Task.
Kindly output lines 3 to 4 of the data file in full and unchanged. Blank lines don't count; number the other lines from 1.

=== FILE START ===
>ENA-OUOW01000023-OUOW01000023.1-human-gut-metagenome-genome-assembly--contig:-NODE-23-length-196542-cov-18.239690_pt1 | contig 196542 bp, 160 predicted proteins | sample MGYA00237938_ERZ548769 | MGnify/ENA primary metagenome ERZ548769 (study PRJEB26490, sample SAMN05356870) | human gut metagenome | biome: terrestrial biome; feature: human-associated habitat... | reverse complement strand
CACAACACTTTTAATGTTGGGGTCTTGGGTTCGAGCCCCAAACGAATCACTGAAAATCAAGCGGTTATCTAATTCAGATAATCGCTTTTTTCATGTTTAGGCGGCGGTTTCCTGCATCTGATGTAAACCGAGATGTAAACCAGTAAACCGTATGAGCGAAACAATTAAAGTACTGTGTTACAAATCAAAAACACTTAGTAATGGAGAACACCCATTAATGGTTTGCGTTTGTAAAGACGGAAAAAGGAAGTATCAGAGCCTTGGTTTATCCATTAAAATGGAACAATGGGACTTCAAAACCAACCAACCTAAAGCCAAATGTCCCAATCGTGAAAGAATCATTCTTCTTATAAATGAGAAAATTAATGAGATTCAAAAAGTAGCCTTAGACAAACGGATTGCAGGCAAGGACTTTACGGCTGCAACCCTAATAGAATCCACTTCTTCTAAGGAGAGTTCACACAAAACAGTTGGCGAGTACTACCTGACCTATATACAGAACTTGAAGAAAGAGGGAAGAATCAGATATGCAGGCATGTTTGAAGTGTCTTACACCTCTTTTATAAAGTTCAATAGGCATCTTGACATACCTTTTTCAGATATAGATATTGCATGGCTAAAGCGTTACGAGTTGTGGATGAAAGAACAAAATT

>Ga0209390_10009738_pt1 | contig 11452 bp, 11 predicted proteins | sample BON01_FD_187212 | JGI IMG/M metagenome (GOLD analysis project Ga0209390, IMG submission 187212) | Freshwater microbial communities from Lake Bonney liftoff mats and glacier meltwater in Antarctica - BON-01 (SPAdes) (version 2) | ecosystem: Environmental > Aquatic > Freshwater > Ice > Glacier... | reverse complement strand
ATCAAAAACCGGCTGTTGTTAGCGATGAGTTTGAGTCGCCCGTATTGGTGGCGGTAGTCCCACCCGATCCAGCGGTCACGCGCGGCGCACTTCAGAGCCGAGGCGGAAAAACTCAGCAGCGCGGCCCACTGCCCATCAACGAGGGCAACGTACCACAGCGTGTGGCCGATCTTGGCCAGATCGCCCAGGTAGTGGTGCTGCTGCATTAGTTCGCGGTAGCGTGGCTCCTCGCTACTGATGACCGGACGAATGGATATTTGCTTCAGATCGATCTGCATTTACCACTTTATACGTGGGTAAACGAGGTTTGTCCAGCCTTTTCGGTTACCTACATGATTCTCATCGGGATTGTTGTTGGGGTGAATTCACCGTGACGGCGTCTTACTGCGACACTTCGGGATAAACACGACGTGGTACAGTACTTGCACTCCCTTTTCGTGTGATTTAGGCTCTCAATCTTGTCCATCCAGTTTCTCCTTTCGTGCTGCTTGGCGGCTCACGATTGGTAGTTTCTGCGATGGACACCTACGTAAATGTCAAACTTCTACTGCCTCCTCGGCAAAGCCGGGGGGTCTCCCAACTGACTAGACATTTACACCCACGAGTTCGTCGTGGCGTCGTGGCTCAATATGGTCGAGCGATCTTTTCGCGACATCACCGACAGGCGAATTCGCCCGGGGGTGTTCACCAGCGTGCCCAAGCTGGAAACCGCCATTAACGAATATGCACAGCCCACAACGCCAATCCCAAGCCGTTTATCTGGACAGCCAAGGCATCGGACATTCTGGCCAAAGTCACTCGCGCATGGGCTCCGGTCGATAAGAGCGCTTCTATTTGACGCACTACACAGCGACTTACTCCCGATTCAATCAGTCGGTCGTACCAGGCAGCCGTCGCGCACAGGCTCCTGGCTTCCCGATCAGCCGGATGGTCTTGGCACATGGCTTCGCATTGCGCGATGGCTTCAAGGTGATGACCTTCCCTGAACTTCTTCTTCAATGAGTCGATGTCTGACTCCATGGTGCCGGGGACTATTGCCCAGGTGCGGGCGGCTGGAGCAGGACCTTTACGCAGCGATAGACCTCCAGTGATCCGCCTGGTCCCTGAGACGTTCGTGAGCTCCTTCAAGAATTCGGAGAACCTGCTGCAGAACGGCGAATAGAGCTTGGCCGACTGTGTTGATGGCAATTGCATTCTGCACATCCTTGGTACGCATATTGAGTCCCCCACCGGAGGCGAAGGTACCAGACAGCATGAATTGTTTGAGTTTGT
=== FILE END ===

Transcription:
>Ga0209390_10009738_pt1 | contig 11452 bp, 11 predicted proteins | sample BON01_FD_187212 | JGI IMG/M metagenome (GOLD analysis project Ga0209390, IMG submission 187212) | Freshwater microbial communities from Lake Bonney liftoff mats and glacier meltwater in Antarctica - BON-01 (SPAdes) (version 2) | ecosystem: Environmental > Aquatic > Freshwater > Ice > Glacier... | reverse complement strand
ATCAAAAACCGGCTGTTGTTAGCGATGAGTTTGAGTCGCCCGTATTGGTGGCGGTAGTCCCACCCGATCCAGCGGTCACGCGCGGCGCACTTCAGAGCCGAGGCGGAAAAACTCAGCAGCGCGGCCCACTGCCCATCAACGAGGGCAACGTACCACAGCGTGTGGCCGATCTTGGCCAGATCGCCCAGGTAGTGGTGCTGCTGCATTAGTTCGCGGTAGCGTGGCTCCTCGCTACTGATGACCGGACGAATGGATATTTGCTTCAGATCGATCTGCATTTACCACTTTATACGTGGGTAAACGAGGTTTGTCCAGCCTTTTCGGTTACCTACATGATTCTCATCGGGATTGTTGTTGGGGTGAATTCACCGTGACGGCGTCTTACTGCGACACTTCGGGATAAACACGACGTGGTACAGTACTTGCACTCCCTTTTCGTGTGATTTAGGCTCTCAATCTTGTCCATCCAGTTTCTCCTTTCGTGCTGCTTGGCGGCTCACGATTGGTAGTTTCTGCGATGGACACCTACGTAAATGTCAAACTTCTACTGCCTCCTCGGCAAAGCCGGGGGGTCTCCCAACTGACTAGACATTTACACCCACGAGTTCGTCGTGGCGTCGTGGCTCAATATGGTCGAGCGATCTTTTCGCGACATCACCGACAGGCGAATTCGCCCGGGGGTGTTCACCAGCGTGCCCAAGCTGGAAACCGCCATTAACGAATATGCACAGCCCACAACGCCAATCCCAAGCCGTTTATCTGGACAGCCAAGGCATCGGACATTCTGGCCAAAGTCACTCGCGCATGGGCTCCGGTCGATAAGAGCGCTTCTATTTGACGCACTACACAGCGACTTACTCCCGATTCAATCAGTCGGTCGTACCAGGCAGCCGTCGCGCACAGGCTCCTGGCTTCCCGATCAGCCGGATGGTCTTGGCACATGGCTTCGCATTGCGCGATGGCTTCAAGGTGATGACCTTCCCTGAACTTCTTCTTCAATGAGTCGATGTCTGACTCCATGGTGCCGGGGACTATTGCCCAGGTGCGGGCGGCTGGAGCAGGACCTTTACGCAGCGATAGACCTCCAGTGATCCGCCTGGTCCCTGAGACGTTCGTGAGCTCCTTCAAGAATTCGGAGAACCTGCTGCAGAACGGCGAATAGAGCTTGGCCGACTGTGTTGATGGCAATTGCATTCTGCACATCCTTGGTACGCATATTGAGTCCCCCACCGGAGGCGAAGGTACCAGACAGCATGAATTGTTTGAGTTTGT